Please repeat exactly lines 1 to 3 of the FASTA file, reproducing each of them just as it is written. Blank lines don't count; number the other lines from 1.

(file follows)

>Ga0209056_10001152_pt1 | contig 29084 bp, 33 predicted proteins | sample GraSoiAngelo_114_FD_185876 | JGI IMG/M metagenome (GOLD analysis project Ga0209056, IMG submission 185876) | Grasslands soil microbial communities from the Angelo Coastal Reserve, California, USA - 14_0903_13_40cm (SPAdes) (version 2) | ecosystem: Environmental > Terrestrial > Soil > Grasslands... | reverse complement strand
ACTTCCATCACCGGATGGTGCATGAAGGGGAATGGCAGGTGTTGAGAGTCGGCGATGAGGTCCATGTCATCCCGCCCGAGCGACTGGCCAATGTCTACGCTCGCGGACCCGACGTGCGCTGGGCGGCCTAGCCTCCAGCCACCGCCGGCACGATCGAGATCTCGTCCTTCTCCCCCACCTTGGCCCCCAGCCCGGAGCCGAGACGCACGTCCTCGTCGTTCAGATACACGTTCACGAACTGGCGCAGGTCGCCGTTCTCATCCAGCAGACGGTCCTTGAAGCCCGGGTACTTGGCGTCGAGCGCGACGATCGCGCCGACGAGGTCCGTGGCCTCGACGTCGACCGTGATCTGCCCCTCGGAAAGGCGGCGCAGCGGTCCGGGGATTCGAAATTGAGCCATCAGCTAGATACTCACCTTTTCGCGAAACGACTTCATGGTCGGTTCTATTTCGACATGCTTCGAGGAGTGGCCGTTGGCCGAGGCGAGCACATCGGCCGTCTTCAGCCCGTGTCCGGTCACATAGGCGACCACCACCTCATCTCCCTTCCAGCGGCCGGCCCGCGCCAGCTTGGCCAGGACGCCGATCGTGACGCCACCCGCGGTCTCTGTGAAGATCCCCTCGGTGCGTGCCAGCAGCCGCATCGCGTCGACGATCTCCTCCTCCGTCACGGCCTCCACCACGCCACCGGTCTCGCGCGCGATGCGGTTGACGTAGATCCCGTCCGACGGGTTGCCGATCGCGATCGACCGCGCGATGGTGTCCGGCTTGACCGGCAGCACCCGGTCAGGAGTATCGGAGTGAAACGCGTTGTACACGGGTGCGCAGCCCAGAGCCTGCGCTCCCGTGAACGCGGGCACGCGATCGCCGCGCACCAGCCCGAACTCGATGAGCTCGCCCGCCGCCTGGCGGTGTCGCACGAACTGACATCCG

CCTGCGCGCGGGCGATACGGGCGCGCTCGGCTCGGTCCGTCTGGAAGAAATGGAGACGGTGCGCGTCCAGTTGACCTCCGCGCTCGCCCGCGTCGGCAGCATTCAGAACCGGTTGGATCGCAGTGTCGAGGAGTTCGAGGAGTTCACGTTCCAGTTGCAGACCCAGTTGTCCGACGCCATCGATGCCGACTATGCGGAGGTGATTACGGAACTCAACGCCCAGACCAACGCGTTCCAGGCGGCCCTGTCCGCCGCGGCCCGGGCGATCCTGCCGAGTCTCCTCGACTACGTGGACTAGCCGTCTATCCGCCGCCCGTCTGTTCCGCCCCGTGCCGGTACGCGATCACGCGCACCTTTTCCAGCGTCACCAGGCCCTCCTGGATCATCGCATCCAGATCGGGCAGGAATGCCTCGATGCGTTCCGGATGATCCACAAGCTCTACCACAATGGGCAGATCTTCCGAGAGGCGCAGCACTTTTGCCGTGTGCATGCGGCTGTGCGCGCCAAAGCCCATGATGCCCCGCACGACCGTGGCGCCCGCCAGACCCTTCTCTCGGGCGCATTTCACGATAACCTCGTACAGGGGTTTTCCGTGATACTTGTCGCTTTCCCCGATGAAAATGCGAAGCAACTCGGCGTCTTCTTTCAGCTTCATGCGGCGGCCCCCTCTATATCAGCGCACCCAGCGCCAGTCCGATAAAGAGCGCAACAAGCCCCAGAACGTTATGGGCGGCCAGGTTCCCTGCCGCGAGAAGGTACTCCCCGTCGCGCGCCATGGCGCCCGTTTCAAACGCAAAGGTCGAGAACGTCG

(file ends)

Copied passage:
>Ga0209056_10001152_pt1 | contig 29084 bp, 33 predicted proteins | sample GraSoiAngelo_114_FD_185876 | JGI IMG/M metagenome (GOLD analysis project Ga0209056, IMG submission 185876) | Grasslands soil microbial communities from the Angelo Coastal Reserve, California, USA - 14_0903_13_40cm (SPAdes) (version 2) | ecosystem: Environmental > Terrestrial > Soil > Grasslands... | reverse complement strand
ACTTCCATCACCGGATGGTGCATGAAGGGGAATGGCAGGTGTTGAGAGTCGGCGATGAGGTCCATGTCATCCCGCCCGAGCGACTGGCCAATGTCTACGCTCGCGGACCCGACGTGCGCTGGGCGGCCTAGCCTCCAGCCACCGCCGGCACGATCGAGATCTCGTCCTTCTCCCCCACCTTGGCCCCCAGCCCGGAGCCGAGACGCACGTCCTCGTCGTTCAGATACACGTTCACGAACTGGCGCAGGTCGCCGTTCTCATCCAGCAGACGGTCCTTGAAGCCCGGGTACTTGGCGTCGAGCGCGACGATCGCGCCGACGAGGTCCGTGGCCTCGACGTCGACCGTGATCTGCCCCTCGGAAAGGCGGCGCAGCGGTCCGGGGATTCGAAATTGAGCCATCAGCTAGATACTCACCTTTTCGCGAAACGACTTCATGGTCGGTTCTATTTCGACATGCTTCGAGGAGTGGCCGTTGGCCGAGGCGAGCACATCGGCCGTCTTCAGCCCGTGTCCGGTCACATAGGCGACCACCACCTCATCTCCCTTCCAGCGGCCGGCCCGCGCCAGCTTGGCCAGGACGCCGATCGTGACGCCACCCGCGGTCTCTGTGAAGATCCCCTCGGTGCGTGCCAGCAGCCGCATCGCGTCGACGATCTCCTCCTCCGTCACGGCCTCCACCACGCCACCGGTCTCGCGCGCGATGCGGTTGACGTAGATCCCGTCCGACGGGTTGCCGATCGCGATCGACCGCGCGATGGTGTCCGGCTTGACCGGCAGCACCCGGTCAGGAGTATCGGAGTGAAACGCGTTGTACACGGGTGCGCAGCCCAGAGCCTGCGCTCCCGTGAACGCGGGCACGCGATCGCCGCGCACCAGCCCGAACTCGATGAGCTCGCCCGCCGCCTGGCGGTGTCGCACGAACTGACATCCG

CCTGCGCGCGGGCGATACGGGCGCGCTCGGCTCGGTCCGTCTGGAAGAAATGGAGACGGTGCGCGTCCAGTTGACCTCCGCGCTCGCCCGCGTCGGCAGCATTCAGAACCGGTTGGATCGCAGTGTCGAGGAGTTCGAGGAGTTCACGTTCCAGTTGCAGACCCAGTTGTCCGACGCCATCGATGCCGACTATGCGGAGGTGATTACGGAACTCAACGCCCAGACCAACGCGTTCCAGGCGGCCCTGTCCGCCGCGGCCCGGGCGATCCTGCCGAGTCTCCTCGACTACGTGGACTAGCCGTCTATCCGCCGCCCGTCTGTTCCGCCCCGTGCCGGTACGCGATCACGCGCACCTTTTCCAGCGTCACCAGGCCCTCCTGGATCATCGCATCCAGATCGGGCAGGAATGCCTCGATGCGTTCCGGATGATCCACAAGCTCTACCACAATGGGCAGATCTTCCGAGAGGCGCAGCACTTTTGCCGTGTGCATGCGGCTGTGCGCGCCAAAGCCCATGATGCCCCGCACGACCGTGGCGCCCGCCAGACCCTTCTCTCGGGCGCATTTCACGATAACCTCGTACAGGGGTTTTCCGTGATACTTGTCGCTTTCCCCGATGAAAATGCGAAGCAACTCGGCGTCTTCTTTCAGCTTCATGCGGCGGCCCCCTCTATATCAGCGCACCCAGCGCCAGTCCGATAAAGAGCGCAACAAGCCCCAGAACGTTATGGGCGGCCAGGTTCCCTGCCGCGAGAAGGTACTCCCCGTCGCGCGCCATGGCGCCCGTTTCAAACGCAAAGGTCGAGAACGTCG